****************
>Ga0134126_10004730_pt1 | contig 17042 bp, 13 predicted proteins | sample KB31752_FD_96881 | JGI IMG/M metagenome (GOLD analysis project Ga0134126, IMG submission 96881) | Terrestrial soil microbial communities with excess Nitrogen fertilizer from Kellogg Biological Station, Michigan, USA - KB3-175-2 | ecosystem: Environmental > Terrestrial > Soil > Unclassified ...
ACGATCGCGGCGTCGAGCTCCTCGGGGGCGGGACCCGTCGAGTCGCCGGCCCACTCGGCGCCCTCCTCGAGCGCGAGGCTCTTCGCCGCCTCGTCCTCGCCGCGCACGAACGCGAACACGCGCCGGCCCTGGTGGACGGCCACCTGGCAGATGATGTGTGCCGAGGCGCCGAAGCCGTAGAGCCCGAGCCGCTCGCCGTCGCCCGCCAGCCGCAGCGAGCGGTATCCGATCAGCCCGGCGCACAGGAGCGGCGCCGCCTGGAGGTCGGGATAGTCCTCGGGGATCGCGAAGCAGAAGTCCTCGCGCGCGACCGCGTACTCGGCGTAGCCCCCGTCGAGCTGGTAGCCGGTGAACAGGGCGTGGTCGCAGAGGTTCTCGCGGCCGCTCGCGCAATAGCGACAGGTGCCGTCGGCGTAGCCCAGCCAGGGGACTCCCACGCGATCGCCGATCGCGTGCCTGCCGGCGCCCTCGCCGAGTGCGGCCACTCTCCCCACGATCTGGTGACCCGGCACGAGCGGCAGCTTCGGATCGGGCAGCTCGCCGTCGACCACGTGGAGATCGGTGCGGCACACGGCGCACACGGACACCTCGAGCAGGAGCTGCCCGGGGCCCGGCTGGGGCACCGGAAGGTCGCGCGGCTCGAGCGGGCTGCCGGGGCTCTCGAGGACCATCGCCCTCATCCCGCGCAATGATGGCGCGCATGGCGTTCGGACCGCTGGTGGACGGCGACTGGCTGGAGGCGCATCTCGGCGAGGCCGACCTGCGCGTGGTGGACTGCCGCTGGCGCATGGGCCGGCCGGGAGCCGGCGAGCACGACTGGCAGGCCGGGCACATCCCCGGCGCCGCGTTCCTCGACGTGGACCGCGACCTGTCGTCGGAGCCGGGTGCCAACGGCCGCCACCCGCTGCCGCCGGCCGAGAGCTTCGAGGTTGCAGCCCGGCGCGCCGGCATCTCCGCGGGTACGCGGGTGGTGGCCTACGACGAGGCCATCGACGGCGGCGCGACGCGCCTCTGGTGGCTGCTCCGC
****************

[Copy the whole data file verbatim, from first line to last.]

>Ga0134126_10004730_pt1 | contig 17042 bp, 13 predicted proteins | sample KB31752_FD_96881 | JGI IMG/M metagenome (GOLD analysis project Ga0134126, IMG submission 96881) | Terrestrial soil microbial communities with excess Nitrogen fertilizer from Kellogg Biological Station, Michigan, USA - KB3-175-2 | ecosystem: Environmental > Terrestrial > Soil > Unclassified ...
ACGATCGCGGCGTCGAGCTCCTCGGGGGCGGGACCCGTCGAGTCGCCGGCCCACTCGGCGCCCTCCTCGAGCGCGAGGCTCTTCGCCGCCTCGTCCTCGCCGCGCACGAACGCGAACACGCGCCGGCCCTGGTGGACGGCCACCTGGCAGATGATGTGTGCCGAGGCGCCGAAGCCGTAGAGCCCGAGCCGCTCGCCGTCGCCCGCCAGCCGCAGCGAGCGGTATCCGATCAGCCCGGCGCACAGGAGCGGCGCCGCCTGGAGGTCGGGATAGTCCTCGGGGATCGCGAAGCAGAAGTCCTCGCGCGCGACCGCGTACTCGGCGTAGCCCCCGTCGAGCTGGTAGCCGGTGAACAGGGCGTGGTCGCAGAGGTTCTCGCGGCCGCTCGCGCAATAGCGACAGGTGCCGTCGGCGTAGCCCAGCCAGGGGACTCCCACGCGATCGCCGATCGCGTGCCTGCCGGCGCCCTCGCCGAGTGCGGCCACTCTCCCCACGATCTGGTGACCCGGCACGAGCGGCAGCTTCGGATCGGGCAGCTCGCCGTCGACCACGTGGAGATCGGTGCGGCACACGGCGCACACGGACACCTCGAGCAGGAGCTGCCCGGGGCCCGGCTGGGGCACCGGAAGGTCGCGCGGCTCGAGCGGGCTGCCGGGGCTCTCGAGGACCATCGCCCTCATCCCGCGCAATGATGGCGCGCATGGCGTTCGGACCGCTGGTGGACGGCGACTGGCTGGAGGCGCATCTCGGCGAGGCCGACCTGCGCGTGGTGGACTGCCGCTGGCGCATGGGCCGGCCGGGAGCCGGCGAGCACGACTGGCAGGCCGGGCACATCCCCGGCGCCGCGTTCCTCGACGTGGACCGCGACCTGTCGTCGGAGCCGGGTGCCAACGGCCGCCACCCGCTGCCGCCGGCCGAGAGCTTCGAGGTTGCAGCCCGGCGCGCCGGCATCTCCGCGGGTACGCGGGTGGTGGCCTACGACGAGGCCATCGACGGCGGCGCGACGCGCCTCTGGTGGCTGCTCCGC